Mini-Interview: The Western States Motel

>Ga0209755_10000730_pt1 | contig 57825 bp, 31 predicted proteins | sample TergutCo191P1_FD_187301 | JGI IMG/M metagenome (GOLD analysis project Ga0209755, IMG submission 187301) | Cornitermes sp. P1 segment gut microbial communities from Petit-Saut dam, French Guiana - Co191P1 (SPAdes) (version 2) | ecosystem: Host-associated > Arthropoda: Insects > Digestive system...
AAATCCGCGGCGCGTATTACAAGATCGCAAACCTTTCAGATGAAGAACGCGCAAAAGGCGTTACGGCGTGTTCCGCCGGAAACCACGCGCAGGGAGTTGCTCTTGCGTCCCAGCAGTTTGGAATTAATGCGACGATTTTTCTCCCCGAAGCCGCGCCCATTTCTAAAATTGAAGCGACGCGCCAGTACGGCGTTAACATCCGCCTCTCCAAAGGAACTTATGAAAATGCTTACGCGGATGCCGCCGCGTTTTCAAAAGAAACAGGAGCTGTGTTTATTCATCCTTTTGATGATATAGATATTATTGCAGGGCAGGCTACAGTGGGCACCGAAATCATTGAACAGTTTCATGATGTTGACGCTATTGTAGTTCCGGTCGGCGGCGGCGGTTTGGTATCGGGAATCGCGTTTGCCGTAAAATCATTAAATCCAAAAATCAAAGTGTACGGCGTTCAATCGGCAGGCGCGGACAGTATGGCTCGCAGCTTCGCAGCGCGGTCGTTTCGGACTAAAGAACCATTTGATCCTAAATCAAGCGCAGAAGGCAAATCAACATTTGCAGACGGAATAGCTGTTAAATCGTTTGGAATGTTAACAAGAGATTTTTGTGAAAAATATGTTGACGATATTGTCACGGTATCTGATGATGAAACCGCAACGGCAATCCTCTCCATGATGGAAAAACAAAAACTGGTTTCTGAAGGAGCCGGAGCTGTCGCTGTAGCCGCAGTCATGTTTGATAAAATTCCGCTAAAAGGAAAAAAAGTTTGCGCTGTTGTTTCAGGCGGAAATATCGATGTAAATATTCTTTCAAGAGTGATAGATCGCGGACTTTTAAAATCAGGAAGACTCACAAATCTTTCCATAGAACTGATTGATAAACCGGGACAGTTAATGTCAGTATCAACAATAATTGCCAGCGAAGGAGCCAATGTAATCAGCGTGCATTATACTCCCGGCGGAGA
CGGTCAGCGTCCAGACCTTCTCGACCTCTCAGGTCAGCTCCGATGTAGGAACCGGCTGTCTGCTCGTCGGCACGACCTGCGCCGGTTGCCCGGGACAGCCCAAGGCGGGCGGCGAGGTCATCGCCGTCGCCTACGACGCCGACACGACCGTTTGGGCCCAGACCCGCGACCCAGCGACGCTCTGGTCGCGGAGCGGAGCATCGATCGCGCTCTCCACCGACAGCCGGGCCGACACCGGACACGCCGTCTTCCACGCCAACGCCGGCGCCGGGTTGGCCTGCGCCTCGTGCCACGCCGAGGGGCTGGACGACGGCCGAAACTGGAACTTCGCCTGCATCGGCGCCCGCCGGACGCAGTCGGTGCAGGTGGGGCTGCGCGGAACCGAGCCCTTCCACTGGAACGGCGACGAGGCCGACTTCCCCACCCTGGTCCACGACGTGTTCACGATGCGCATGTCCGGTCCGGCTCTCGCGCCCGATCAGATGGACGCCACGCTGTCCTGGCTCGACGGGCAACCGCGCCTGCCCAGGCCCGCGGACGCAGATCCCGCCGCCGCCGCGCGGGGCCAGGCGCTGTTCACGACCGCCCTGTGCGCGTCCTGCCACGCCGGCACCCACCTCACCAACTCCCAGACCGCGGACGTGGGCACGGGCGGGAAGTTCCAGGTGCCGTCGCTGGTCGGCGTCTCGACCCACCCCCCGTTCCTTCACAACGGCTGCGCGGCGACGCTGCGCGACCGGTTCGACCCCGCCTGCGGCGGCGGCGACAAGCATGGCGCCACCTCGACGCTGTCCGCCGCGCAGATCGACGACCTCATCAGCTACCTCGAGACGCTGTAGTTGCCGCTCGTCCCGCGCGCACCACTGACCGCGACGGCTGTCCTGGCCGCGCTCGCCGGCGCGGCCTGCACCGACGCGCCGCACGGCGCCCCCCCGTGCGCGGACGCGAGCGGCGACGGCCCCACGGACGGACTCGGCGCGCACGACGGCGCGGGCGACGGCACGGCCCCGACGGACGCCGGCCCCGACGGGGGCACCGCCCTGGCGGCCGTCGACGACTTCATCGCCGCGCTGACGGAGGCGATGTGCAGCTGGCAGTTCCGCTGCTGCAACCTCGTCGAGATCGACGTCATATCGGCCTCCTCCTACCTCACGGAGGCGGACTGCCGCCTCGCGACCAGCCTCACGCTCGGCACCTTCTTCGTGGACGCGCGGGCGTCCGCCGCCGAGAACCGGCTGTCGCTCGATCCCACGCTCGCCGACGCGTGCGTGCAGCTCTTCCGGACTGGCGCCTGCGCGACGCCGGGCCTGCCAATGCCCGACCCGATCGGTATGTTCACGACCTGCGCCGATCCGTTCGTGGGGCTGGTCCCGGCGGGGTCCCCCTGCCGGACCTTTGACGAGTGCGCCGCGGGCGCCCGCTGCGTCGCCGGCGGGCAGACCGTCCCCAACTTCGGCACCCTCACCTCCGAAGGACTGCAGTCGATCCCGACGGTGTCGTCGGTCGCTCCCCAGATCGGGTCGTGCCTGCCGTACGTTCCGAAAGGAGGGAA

Wake up, wake up, you’re sleeping the day away, sings The Western States Motel’s Carl Jordan in the first few moments of his band’s debut cd, due out later this month. A million mysteries, they whisper your name. They’re lines like many on the album -- lyrics with images of broken playa above the city at night, views of a small town with nothing to do, an ocean in your eyes, and being so high up you never want to come down – which when they hit just right, imbed themselves in your brain and make it clear they have no intention of leaving. It’s pop music at its most unabashed, without pretension, all heart, and catchy as a mother-fucker. We recently talked to Carl, figuring the best time to ask him about the construction of The Western States Motel was right now on the eve of his album’s release. Hi, Carl. So, where you from? How long have you been making music? I’m originally from Monterey, CA. Spent a few years in Santa Cruz, and now I live in LA. I started playing an acoustic guitar when I was thirteen, but for me, just as exciting was spending every dollar I had on my first 4-track. How did you start The Western States Motel? I found myself without a band for the first time since I could remember, and for whatever reason, I thought I'd just try working on some songs by myself. I started in on some recordings I intended to use as a score for this short film that was bouncing around my head, but I eventually ditched the film idea, and slowly shifted my focus to actual songs with vocals and all that. I recently enlisted a couple of friends to play the songs live, and now were a band. How long have you been working on these songs? Wow. A few of the songs on the album began to take shape as long as three years ago. A good portion of it was created within the last few months though. Who or what are your influences? (I’d have to guess driving in the desert and sleeping on the beach would be at least part of the latter.) Yeah, I love being out in the desert for sure, and definitely get a lot of inspiration from any sort of uninhabited expanse. It’s funny that you mention sleeping on the beach, though, because thats probably going to be the plan for some of these out-of-town shows we’ve got lined up later this year. And the album is done now, correct? Yes. Though I’m waiting for it to be delivered. I’m hoping it shows up before we drive to San Francisco. You mentioned to me before that you’ve got a tip of the cap to a well-worn old blues line in the song, Southwest Planez. What was it again? One of these days and it wont be long, you’ll look for me baby, and I’ll be gone. It’s a line that’s probably been around since the very beginnings of blues music and eventually appeared in different variations in songs by Zeppellin, Johnny Cash, Velvet Underground; I’m sure there’s tons more. I listened to a lot of blues when I was first learning guitar, so over the years, as I discovered those other bands, I realized they were all using that same line. Cash only uses the first half, but it’s sung the same way you hear it in those other places. You’ve got a few dates up the California coast in support of the albums release. What’s next for you after that? I think we’re just planning on doing as many little trips around the state as we can, trying to get the album out there. There are already some new songs to record, but that process probably won’t get going for a few months. I’d love to do some music for a short film, but not that one I was talking about earlier. Who are some of your favorite bands in LA right now? There’s these guys I’ve seen play at El Compadre a couple of times while eating dinner. I don’t even know if they have a name, but they rule. That's it. Many thanks for your time, Carl. Thank you, Joe.